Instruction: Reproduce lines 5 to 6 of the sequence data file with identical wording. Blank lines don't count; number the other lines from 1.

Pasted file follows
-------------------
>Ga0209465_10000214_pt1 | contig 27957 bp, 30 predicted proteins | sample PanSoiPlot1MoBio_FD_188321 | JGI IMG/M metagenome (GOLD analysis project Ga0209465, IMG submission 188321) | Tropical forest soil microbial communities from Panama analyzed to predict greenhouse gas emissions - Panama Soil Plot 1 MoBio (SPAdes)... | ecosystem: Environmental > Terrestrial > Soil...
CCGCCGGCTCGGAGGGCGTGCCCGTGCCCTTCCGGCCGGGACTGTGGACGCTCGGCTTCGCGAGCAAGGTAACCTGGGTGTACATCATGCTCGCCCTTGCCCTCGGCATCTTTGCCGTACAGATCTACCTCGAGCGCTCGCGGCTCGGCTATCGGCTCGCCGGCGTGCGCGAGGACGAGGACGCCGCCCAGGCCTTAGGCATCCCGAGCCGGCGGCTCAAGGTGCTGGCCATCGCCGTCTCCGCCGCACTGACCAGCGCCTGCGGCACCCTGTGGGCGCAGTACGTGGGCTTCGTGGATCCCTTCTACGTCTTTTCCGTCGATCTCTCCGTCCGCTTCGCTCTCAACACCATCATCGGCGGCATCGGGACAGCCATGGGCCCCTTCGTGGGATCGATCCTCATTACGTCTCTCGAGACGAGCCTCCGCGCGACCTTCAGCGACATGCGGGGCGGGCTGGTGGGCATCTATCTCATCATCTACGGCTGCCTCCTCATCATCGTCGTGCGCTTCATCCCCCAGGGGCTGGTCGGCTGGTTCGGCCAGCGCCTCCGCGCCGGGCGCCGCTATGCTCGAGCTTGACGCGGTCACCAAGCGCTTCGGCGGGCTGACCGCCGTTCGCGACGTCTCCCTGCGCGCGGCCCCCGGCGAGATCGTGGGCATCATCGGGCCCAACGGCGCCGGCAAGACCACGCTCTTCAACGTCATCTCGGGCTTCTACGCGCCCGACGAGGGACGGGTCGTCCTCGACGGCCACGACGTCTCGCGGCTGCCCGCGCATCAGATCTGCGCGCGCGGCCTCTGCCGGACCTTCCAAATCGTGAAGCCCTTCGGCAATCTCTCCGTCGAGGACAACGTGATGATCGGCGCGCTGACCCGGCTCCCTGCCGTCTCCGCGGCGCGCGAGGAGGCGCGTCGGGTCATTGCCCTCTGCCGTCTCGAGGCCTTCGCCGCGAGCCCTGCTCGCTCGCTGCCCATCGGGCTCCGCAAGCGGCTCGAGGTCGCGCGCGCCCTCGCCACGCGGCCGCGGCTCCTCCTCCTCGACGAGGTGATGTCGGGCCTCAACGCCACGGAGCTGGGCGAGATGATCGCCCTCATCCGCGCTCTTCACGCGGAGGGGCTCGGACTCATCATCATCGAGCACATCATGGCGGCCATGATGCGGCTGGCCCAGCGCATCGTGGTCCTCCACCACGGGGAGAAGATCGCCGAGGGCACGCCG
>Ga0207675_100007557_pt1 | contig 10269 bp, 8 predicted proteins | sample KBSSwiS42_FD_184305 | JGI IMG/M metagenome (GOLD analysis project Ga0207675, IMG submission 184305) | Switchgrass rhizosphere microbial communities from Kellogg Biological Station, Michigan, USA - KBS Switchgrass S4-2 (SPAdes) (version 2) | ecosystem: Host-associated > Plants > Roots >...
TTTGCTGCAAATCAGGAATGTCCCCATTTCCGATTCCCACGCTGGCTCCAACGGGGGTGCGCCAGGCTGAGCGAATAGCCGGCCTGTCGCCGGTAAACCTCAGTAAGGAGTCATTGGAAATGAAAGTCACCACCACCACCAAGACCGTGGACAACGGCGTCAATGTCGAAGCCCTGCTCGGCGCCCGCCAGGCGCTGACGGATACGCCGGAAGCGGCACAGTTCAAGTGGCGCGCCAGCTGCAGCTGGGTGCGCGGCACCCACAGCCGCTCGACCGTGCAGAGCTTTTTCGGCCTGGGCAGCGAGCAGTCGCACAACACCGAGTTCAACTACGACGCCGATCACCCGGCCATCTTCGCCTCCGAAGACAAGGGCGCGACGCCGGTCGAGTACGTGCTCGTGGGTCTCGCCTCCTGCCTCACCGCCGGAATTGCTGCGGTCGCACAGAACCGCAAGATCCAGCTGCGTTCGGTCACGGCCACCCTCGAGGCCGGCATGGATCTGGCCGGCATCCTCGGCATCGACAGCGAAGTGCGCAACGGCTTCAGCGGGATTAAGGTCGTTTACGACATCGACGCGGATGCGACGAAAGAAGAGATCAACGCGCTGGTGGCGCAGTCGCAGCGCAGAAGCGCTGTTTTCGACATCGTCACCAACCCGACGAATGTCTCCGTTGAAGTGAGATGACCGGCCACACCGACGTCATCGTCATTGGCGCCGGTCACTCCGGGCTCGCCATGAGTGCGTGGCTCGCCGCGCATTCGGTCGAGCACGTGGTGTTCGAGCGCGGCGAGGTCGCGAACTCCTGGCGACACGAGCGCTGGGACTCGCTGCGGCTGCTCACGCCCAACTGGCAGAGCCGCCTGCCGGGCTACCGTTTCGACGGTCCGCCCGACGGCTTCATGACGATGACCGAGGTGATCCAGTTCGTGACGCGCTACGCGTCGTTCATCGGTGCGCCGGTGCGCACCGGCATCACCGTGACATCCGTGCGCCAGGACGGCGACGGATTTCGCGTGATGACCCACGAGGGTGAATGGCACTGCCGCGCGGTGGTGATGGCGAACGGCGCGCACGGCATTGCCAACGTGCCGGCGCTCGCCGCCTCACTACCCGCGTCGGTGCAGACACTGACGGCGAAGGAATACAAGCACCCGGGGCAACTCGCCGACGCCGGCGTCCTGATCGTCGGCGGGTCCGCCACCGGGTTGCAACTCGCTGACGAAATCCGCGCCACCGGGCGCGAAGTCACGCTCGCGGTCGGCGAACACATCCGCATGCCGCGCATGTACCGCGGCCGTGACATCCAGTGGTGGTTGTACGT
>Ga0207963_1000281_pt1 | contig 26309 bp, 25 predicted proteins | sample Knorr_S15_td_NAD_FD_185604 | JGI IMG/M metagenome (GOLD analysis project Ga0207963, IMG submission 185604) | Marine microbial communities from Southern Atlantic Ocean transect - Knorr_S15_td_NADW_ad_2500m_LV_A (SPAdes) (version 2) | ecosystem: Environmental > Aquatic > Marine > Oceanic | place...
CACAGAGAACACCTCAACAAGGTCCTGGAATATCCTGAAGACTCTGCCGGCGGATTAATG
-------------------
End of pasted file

>Ga0207963_1000281_pt1 | contig 26309 bp, 25 predicted proteins | sample Knorr_S15_td_NAD_FD_185604 | JGI IMG/M metagenome (GOLD analysis project Ga0207963, IMG submission 185604) | Marine microbial communities from Southern Atlantic Ocean transect - Knorr_S15_td_NADW_ad_2500m_LV_A (SPAdes) (version 2) | ecosystem: Environmental > Aquatic > Marine > Oceanic | place...
CACAGAGAACACCTCAACAAGGTCCTGGAATATCCTGAAGACTCTGCCGGCGGATTAATG